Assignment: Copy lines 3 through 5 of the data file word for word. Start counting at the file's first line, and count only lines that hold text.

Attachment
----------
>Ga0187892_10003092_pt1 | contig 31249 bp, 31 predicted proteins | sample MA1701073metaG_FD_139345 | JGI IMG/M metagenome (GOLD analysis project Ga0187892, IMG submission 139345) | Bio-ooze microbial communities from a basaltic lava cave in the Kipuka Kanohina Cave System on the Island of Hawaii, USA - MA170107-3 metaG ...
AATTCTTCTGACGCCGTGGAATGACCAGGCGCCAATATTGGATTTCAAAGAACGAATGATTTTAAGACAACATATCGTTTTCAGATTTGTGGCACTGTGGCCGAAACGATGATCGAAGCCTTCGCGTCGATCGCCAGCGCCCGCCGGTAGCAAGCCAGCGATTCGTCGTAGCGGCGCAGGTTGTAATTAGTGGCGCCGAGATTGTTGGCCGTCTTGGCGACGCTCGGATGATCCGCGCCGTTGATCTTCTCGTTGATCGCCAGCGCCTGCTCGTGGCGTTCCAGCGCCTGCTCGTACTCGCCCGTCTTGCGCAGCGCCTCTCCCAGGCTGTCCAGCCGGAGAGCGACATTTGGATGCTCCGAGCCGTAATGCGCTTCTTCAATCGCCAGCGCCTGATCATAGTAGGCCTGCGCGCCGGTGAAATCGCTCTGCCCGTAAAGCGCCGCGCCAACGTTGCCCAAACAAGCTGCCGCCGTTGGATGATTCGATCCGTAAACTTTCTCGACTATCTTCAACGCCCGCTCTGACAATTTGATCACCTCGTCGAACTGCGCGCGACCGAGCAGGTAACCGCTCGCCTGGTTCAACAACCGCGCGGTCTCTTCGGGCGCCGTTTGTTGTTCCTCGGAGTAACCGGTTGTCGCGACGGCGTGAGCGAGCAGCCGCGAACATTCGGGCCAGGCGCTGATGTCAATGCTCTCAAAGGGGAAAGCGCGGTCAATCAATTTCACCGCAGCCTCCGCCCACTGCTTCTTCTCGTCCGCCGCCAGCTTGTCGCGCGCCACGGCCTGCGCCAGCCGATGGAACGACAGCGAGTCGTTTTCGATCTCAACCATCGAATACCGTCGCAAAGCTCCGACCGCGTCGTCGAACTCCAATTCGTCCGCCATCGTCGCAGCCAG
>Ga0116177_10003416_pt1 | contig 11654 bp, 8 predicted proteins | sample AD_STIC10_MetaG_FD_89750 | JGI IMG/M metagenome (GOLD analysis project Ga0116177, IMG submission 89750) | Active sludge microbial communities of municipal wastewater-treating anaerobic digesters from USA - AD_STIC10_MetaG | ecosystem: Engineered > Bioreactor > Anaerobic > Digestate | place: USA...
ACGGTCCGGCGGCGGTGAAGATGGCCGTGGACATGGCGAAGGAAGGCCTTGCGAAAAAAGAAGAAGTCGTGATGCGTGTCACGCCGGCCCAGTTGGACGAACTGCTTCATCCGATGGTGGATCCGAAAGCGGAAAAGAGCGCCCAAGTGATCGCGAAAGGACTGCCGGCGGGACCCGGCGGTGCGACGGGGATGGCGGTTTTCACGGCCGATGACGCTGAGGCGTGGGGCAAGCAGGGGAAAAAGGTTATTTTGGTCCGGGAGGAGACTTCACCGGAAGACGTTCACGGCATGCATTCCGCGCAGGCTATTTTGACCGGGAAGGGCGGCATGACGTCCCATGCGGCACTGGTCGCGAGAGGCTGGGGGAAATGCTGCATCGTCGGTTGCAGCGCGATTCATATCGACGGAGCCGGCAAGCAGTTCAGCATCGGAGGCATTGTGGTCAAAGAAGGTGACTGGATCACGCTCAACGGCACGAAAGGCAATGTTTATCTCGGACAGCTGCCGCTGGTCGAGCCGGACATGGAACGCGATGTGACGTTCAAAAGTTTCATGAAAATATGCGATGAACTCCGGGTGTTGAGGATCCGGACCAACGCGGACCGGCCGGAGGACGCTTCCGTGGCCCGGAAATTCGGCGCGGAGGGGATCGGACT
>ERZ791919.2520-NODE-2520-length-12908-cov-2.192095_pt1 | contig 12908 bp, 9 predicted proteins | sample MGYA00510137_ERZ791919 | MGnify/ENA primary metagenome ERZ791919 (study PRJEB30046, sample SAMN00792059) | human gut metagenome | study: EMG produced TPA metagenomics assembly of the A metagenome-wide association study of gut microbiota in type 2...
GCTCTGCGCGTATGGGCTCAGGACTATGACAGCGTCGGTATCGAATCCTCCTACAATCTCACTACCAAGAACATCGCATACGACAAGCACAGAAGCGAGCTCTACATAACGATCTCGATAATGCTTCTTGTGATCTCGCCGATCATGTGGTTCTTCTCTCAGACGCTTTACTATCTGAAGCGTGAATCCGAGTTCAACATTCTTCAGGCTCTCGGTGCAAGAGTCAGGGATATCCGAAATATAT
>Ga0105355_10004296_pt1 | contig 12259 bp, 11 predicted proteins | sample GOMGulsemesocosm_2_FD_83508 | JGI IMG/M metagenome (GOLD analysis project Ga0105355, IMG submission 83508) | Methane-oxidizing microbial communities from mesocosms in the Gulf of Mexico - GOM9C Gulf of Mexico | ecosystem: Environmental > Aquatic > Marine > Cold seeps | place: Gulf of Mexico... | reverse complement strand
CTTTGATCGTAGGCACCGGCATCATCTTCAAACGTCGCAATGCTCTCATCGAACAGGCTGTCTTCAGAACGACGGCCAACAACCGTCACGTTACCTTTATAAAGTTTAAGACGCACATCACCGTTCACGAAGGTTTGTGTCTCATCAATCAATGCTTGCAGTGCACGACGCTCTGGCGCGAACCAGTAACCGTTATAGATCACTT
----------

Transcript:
>Ga0116177_10003416_pt1 | contig 11654 bp, 8 predicted proteins | sample AD_STIC10_MetaG_FD_89750 | JGI IMG/M metagenome (GOLD analysis project Ga0116177, IMG submission 89750) | Active sludge microbial communities of municipal wastewater-treating anaerobic digesters from USA - AD_STIC10_MetaG | ecosystem: Engineered > Bioreactor > Anaerobic > Digestate | place: USA...
ACGGTCCGGCGGCGGTGAAGATGGCCGTGGACATGGCGAAGGAAGGCCTTGCGAAAAAAGAAGAAGTCGTGATGCGTGTCACGCCGGCCCAGTTGGACGAACTGCTTCATCCGATGGTGGATCCGAAAGCGGAAAAGAGCGCCCAAGTGATCGCGAAAGGACTGCCGGCGGGACCCGGCGGTGCGACGGGGATGGCGGTTTTCACGGCCGATGACGCTGAGGCGTGGGGCAAGCAGGGGAAAAAGGTTATTTTGGTCCGGGAGGAGACTTCACCGGAAGACGTTCACGGCATGCATTCCGCGCAGGCTATTTTGACCGGGAAGGGCGGCATGACGTCCCATGCGGCACTGGTCGCGAGAGGCTGGGGGAAATGCTGCATCGTCGGTTGCAGCGCGATTCATATCGACGGAGCCGGCAAGCAGTTCAGCATCGGAGGCATTGTGGTCAAAGAAGGTGACTGGATCACGCTCAACGGCACGAAAGGCAATGTTTATCTCGGACAGCTGCCGCTGGTCGAGCCGGACATGGAACGCGATGTGACGTTCAAAAGTTTCATGAAAATATGCGATGAACTCCGGGTGTTGAGGATCCGGACCAACGCGGACCGGCCGGAGGACGCTTCCGTGGCCCGGAAATTCGGCGCGGAGGGGATCGGACT
>ERZ791919.2520-NODE-2520-length-12908-cov-2.192095_pt1 | contig 12908 bp, 9 predicted proteins | sample MGYA00510137_ERZ791919 | MGnify/ENA primary metagenome ERZ791919 (study PRJEB30046, sample SAMN00792059) | human gut metagenome | study: EMG produced TPA metagenomics assembly of the A metagenome-wide association study of gut microbiota in type 2...